Phrygian tradition held that the wagon had once belonged to Gordius, the father of the celebrated King Midas. An oracle had declared that any man who could unravel its elaborate knots was destined to become ruler of all of Asia.

According to the ancient chronicler Arrian, the impetuous Alexander was instantly "seized with an ardent desire" to untie the Gordian knot. After wrestling with it for a time and finding no success, he stepped back from the mass of gnarled ropes and proclaimed, "It makes no difference how they are loosed." He then drew his sword and sliced the knot in half with a single stroke.

In another version of the legend, he simply pulled out a lynch pin running through the yoke, loosening the knot enough that he was able to unfasten it. Whatever method he used, the young king was immediately hailed as having outsmarted the ancient puzzle. That same night, Gordium was rocked by a thunder and lightning storm, which Alexander and his men took as a sign that he had pleased the gods. True to the prophecy, he went on to conquer Egypt and large swaths of Asia before his death at age 32.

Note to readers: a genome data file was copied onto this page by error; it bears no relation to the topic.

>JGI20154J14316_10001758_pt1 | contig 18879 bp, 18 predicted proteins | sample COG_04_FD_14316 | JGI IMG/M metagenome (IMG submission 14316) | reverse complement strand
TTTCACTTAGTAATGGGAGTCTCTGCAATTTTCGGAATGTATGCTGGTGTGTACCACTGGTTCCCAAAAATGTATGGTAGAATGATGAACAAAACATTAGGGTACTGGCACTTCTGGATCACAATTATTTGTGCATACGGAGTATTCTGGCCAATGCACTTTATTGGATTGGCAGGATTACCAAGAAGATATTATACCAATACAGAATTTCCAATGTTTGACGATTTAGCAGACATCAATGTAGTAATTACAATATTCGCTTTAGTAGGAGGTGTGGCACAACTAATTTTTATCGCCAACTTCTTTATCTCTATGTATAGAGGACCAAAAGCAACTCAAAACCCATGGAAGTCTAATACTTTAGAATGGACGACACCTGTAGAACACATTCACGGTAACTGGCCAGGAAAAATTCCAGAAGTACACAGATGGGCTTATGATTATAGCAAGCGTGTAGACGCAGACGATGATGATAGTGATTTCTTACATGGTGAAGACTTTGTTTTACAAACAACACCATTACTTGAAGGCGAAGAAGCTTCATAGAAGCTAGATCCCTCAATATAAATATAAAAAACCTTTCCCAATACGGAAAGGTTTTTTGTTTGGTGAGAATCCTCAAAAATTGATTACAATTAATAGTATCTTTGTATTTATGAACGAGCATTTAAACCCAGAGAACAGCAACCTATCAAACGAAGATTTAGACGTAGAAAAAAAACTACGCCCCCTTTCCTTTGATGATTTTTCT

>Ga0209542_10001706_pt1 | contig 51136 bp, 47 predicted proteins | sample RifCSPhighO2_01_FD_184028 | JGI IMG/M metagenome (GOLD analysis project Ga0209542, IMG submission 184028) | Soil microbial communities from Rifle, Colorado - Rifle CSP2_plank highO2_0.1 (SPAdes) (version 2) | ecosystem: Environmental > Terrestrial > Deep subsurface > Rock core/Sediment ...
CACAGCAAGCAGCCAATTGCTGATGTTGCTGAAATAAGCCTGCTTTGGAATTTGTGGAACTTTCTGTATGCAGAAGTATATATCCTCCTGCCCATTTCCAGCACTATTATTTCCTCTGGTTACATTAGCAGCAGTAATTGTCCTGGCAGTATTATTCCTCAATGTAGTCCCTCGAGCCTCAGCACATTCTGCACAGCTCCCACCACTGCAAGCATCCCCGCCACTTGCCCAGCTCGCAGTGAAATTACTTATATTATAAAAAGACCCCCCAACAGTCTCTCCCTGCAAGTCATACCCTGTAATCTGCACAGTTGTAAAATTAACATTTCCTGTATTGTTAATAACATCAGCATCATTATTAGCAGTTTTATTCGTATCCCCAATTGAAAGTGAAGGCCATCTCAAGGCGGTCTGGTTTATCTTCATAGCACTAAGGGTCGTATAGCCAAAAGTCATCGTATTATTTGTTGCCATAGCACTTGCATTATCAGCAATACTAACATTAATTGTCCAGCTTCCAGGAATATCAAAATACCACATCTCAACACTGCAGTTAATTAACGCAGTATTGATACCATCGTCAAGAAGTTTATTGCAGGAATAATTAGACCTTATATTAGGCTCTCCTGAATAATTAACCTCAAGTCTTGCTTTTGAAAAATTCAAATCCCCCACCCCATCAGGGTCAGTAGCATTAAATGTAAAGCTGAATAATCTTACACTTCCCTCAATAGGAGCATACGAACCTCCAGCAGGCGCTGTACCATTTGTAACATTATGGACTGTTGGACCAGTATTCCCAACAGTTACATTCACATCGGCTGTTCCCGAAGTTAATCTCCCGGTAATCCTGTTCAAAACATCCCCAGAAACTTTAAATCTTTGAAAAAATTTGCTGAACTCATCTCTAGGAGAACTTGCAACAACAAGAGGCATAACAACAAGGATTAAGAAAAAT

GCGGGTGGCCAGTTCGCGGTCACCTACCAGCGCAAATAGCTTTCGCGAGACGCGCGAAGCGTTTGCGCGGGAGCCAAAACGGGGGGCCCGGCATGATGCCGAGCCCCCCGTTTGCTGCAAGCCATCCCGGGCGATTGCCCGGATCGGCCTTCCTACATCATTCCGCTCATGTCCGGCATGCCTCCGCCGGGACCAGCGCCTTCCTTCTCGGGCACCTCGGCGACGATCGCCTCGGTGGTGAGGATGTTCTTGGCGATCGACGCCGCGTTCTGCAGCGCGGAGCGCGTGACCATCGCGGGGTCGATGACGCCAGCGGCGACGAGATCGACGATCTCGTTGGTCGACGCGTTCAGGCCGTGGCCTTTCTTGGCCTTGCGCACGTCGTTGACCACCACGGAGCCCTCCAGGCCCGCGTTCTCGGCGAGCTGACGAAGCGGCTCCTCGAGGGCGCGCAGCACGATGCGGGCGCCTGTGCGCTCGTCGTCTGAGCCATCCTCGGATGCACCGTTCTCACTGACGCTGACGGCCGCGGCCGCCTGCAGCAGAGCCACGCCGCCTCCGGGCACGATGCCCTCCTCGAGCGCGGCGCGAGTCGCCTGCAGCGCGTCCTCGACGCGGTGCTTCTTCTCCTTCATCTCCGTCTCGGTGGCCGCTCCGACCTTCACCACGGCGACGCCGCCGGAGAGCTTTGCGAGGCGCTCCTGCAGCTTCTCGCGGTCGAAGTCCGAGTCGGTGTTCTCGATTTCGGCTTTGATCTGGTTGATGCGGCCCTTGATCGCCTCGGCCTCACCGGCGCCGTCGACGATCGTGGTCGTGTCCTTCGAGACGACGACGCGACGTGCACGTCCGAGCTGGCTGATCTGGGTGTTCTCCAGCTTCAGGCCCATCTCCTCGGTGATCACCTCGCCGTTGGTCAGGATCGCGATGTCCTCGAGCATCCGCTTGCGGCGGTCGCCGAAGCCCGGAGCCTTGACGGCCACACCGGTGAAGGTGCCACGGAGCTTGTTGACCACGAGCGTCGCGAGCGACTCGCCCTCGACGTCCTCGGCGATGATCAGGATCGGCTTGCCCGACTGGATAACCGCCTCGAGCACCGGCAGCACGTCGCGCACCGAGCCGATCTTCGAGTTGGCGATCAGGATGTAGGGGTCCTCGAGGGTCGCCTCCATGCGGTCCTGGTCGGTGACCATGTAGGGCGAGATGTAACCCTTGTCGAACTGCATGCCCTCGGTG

What was the Gordian Knot? by Evan Andrews

One way in which humanity has addressed the "knotted" problems involved in making an account of different life forms, rocks, star clusters, weather patterns, cloud formations, human behavior, insect behavior, animal behavior, mechanical operations, atomic nuclei, etc..., is to formulate methods of categorization such as the binomial nomenclature system. Like a puzzle with a variety of pieces in which recurring methods of putting a puzzle together are used (such as arranging the edges, corners and look-a-like picture pieces first), humanity has very often resorted to varying practices of enumeration, even if the person describing a particular arrangement is not consciously aware that they are using some systemization which can be identified by others as having an underlying numbering system. As is often the case, the usage of an enumeration is not recognized because the words being used in the labeling system do not readily express some number value as do the words monocycle, bicycle and tricycle, or primary, secondary, tertiary, or any other intentionally used enumerated descriptive to identify a given difference by which a selection of elements or entities are being organized in reference to one another.